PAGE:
It’s bedtime, and you place your freshly bathed child on your lap. You snuggle, soaking in the scent of their sweet hair, and you pick up a book to read together. Truly, it’s one of life’s most delicious moments, but you don’t have to tell Rosemary Wells that. The acclaimed children’s author of the Max & Ruby series, as well as other adorable characters like Yoko, Sophie, and Felix, is passionate about parents spending quality time with their children, doing (what else) reading. We spoke exclusively with Rosemary Wells about the importance of storytelling and why parents should never create barriers to impede them from reading books with their children.
As the creator of Max & Ruby, could you ever have imagined the success it would have become?
I never could have imagined it. I write the books, and the books are where I feel the real Max & Ruby live. The stories in books are always more considerate, they take more time, and they are from the original author. The show is very nice; it’s very wholesome. You’re never going to find anything in a Max & Ruby show that isn’t wholesome. For that reason, it’s good TV, but I’m not much of a fan of TV for children. I think children watch entirely too much of it and I greatly believe in reading books to them and encouraging a love of books.
The first five years of life are so important, and one thing we have to remember is that the American Academy of Pediatricians has stated, without compromise, no TV at all for kids under the age of 2. And after that, an hour a day if that, and supervised. That’s very hard to do for families that aren’t accustomed to it and who work hard and are busy; I know that. But I’m very pleased if I’ve contributed anything to television, which is such a popular medium for kids.
I would think that parents and children who are watching the show would want to read the books as well.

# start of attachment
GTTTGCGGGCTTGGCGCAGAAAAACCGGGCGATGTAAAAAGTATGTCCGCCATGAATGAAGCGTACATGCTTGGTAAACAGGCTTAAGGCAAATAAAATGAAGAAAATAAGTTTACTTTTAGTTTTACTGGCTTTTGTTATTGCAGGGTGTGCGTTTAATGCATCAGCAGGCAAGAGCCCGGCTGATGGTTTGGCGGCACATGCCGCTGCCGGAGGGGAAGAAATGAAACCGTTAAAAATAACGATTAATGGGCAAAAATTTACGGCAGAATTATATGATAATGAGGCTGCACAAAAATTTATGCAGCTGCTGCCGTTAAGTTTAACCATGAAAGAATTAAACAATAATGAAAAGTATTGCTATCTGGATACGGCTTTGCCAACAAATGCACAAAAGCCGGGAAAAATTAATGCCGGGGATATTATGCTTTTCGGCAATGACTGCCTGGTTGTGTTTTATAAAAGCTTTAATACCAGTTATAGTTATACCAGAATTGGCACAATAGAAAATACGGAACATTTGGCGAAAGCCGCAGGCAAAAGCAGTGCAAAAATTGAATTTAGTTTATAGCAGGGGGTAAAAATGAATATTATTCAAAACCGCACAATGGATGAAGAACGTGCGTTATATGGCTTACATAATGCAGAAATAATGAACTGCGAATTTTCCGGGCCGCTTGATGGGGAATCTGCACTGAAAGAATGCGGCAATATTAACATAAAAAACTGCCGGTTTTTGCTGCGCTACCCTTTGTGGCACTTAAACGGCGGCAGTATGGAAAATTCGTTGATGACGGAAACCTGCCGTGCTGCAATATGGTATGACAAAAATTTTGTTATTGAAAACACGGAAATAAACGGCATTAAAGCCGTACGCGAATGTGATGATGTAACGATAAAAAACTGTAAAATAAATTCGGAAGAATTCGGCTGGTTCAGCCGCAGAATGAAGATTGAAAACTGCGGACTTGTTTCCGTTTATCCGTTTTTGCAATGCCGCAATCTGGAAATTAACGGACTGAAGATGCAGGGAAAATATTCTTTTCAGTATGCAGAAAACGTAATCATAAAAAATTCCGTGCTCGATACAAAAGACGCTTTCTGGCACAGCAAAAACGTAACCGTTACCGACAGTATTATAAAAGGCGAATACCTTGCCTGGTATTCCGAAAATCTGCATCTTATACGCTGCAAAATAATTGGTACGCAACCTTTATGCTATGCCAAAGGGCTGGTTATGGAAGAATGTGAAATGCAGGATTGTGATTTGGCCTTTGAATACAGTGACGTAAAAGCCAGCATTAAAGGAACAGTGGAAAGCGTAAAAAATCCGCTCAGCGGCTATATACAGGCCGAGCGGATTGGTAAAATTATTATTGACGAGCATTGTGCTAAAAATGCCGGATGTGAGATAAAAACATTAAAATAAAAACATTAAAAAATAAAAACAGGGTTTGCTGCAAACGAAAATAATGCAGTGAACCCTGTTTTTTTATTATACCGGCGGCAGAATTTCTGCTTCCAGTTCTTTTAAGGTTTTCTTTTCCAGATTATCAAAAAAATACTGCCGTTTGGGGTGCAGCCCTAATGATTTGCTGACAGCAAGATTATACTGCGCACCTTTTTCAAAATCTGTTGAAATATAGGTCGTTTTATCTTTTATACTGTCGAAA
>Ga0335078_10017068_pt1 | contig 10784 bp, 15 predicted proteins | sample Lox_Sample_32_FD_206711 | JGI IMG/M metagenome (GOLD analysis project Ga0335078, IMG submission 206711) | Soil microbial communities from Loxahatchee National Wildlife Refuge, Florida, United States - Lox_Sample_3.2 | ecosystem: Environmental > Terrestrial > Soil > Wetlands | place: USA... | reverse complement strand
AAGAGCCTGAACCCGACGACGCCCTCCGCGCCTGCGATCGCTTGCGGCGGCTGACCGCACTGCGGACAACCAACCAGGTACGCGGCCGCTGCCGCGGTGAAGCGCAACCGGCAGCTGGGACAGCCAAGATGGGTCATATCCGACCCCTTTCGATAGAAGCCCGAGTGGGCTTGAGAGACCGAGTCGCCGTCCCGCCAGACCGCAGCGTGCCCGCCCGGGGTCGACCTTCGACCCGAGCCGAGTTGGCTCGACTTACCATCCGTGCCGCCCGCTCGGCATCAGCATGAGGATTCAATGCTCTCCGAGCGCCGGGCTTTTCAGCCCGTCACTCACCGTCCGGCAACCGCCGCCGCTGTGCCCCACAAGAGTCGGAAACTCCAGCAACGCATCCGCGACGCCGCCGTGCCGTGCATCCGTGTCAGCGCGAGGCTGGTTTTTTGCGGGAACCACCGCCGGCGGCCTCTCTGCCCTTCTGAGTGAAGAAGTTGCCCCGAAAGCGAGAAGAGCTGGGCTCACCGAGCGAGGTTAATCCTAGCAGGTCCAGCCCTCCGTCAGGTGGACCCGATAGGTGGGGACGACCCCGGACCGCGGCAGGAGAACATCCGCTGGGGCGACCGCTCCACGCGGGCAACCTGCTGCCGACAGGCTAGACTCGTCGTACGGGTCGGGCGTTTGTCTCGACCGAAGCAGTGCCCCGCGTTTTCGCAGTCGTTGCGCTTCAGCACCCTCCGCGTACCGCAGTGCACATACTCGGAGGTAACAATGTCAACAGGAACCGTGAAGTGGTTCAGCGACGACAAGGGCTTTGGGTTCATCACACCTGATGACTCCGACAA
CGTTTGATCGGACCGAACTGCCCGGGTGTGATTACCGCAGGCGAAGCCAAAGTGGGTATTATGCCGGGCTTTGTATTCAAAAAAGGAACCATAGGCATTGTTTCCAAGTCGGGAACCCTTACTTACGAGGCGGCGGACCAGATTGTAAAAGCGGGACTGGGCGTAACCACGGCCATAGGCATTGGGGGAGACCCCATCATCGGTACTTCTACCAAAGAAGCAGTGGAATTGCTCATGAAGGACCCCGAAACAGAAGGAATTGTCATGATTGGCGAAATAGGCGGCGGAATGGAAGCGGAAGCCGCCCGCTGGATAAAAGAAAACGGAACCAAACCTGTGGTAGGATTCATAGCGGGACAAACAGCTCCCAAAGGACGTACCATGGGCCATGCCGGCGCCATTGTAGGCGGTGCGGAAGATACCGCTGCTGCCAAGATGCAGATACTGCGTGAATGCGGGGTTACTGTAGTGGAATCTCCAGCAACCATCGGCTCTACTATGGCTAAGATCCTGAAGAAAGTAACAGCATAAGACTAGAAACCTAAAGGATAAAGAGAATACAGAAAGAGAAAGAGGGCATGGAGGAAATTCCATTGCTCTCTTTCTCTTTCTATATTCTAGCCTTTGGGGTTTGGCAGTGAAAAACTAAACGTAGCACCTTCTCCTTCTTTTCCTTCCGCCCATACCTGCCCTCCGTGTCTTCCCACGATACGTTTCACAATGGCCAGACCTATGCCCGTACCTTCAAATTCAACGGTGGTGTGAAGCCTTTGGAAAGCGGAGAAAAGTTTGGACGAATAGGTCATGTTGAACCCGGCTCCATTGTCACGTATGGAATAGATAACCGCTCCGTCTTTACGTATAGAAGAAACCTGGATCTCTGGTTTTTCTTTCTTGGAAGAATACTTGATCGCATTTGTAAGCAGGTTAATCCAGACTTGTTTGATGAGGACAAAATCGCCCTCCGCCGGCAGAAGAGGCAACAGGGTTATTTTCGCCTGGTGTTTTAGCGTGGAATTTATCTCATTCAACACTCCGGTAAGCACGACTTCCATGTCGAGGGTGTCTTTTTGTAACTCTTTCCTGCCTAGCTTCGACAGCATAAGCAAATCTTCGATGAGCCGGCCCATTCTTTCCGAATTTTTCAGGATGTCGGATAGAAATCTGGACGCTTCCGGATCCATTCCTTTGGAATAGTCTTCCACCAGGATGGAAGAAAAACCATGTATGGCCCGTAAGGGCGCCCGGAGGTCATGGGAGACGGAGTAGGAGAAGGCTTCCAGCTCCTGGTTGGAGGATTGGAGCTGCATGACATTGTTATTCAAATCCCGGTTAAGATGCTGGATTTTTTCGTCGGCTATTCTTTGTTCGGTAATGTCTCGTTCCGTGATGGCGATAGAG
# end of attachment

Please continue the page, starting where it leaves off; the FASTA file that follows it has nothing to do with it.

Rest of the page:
Yes, that’s what you hope. But the readership of children’s books has fallen greatly in the past few years. Our libraries do not have the funds they need to keep supplying their shelves with books. Books are expensive and people’s discretionary income isn’t what it used to be prior to the recession. So children’s books, as an industry, has begun to cycle way down. Publishing is having a very hard time for that reason: no library funds, the government defunding the book buying that we so depended on, and the population in general not having jobs and the money to buy books. Nonetheless, the children’s libraries still have lots of books, and all of our libraries have story hours.
Parents, for a lot of reasons, might feel uncomfortable reading aloud. They might feel like they have to perform or that they aren’t good readers, or they don’t speak English; there are lots of reasons. A few visits to the library will cover those reasons. First, there’s no better way to learn to read English than to do it with a children’s book because they’re simple. You can sit there with a child in your lap and even read the pictures, without the TV on as background sound. It kills conversation and critical thinking, and any number of family activities that are very healthy for children to grow up with.
When your own children started reading on their own and don’t need you anymore, as a parent, you feel that sense of loss.
Oh, but you never stop reading aloud. When you have children of different ages, you read to the oldest child because the little ones listen up. When I write, I never write for a specific age level. I always write for the most intelligent child because I believe the most intelligent child can live in the South Bronx, in East L.A., or the rural hills of Kentucky.
What do your grandchildren think of the fact that their grandmother is a famous author?